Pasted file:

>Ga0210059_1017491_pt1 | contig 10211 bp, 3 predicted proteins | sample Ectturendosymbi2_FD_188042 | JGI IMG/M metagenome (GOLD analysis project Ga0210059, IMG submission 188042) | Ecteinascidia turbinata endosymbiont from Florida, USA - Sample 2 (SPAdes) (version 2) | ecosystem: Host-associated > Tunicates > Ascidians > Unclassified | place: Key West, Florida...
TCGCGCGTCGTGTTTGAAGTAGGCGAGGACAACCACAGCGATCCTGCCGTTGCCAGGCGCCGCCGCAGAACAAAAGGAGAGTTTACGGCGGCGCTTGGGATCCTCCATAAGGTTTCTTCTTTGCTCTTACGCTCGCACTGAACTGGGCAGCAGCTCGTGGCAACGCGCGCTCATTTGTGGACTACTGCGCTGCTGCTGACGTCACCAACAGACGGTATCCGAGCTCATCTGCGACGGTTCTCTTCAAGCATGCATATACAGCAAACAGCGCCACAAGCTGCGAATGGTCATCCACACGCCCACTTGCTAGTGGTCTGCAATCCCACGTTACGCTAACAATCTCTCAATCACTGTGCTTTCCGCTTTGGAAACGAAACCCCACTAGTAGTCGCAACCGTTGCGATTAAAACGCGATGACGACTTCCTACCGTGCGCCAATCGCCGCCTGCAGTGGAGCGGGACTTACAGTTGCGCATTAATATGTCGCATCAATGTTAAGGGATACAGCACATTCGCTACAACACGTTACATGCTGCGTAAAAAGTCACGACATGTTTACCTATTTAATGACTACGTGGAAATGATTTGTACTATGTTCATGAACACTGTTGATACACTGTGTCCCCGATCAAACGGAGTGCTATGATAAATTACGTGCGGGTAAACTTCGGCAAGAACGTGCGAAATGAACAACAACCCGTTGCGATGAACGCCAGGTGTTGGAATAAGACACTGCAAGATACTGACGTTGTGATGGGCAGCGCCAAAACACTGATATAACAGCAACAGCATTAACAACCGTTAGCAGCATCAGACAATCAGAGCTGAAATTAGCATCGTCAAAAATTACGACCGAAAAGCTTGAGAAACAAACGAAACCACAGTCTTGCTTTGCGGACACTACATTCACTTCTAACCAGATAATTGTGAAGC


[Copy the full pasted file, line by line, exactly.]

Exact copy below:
>Ga0210059_1017491_pt1 | contig 10211 bp, 3 predicted proteins | sample Ectturendosymbi2_FD_188042 | JGI IMG/M metagenome (GOLD analysis project Ga0210059, IMG submission 188042) | Ecteinascidia turbinata endosymbiont from Florida, USA - Sample 2 (SPAdes) (version 2) | ecosystem: Host-associated > Tunicates > Ascidians > Unclassified | place: Key West, Florida...
TCGCGCGTCGTGTTTGAAGTAGGCGAGGACAACCACAGCGATCCTGCCGTTGCCAGGCGCCGCCGCAGAACAAAAGGAGAGTTTACGGCGGCGCTTGGGATCCTCCATAAGGTTTCTTCTTTGCTCTTACGCTCGCACTGAACTGGGCAGCAGCTCGTGGCAACGCGCGCTCATTTGTGGACTACTGCGCTGCTGCTGACGTCACCAACAGACGGTATCCGAGCTCATCTGCGACGGTTCTCTTCAAGCATGCATATACAGCAAACAGCGCCACAAGCTGCGAATGGTCATCCACACGCCCACTTGCTAGTGGTCTGCAATCCCACGTTACGCTAACAATCTCTCAATCACTGTGCTTTCCGCTTTGGAAACGAAACCCCACTAGTAGTCGCAACCGTTGCGATTAAAACGCGATGACGACTTCCTACCGTGCGCCAATCGCCGCCTGCAGTGGAGCGGGACTTACAGTTGCGCATTAATATGTCGCATCAATGTTAAGGGATACAGCACATTCGCTACAACACGTTACATGCTGCGTAAAAAGTCACGACATGTTTACCTATTTAATGACTACGTGGAAATGATTTGTACTATGTTCATGAACACTGTTGATACACTGTGTCCCCGATCAAACGGAGTGCTATGATAAATTACGTGCGGGTAAACTTCGGCAAGAACGTGCGAAATGAACAACAACCCGTTGCGATGAACGCCAGGTGTTGGAATAAGACACTGCAAGATACTGACGTTGTGATGGGCAGCGCCAAAACACTGATATAACAGCAACAGCATTAACAACCGTTAGCAGCATCAGACAATCAGAGCTGAAATTAGCATCGTCAAAAATTACGACCGAAAAGCTTGAGAAACAAACGAAACCACAGTCTTGCTTTGCGGACACTACATTCACTTCTAACCAGATAATTGTGAAGC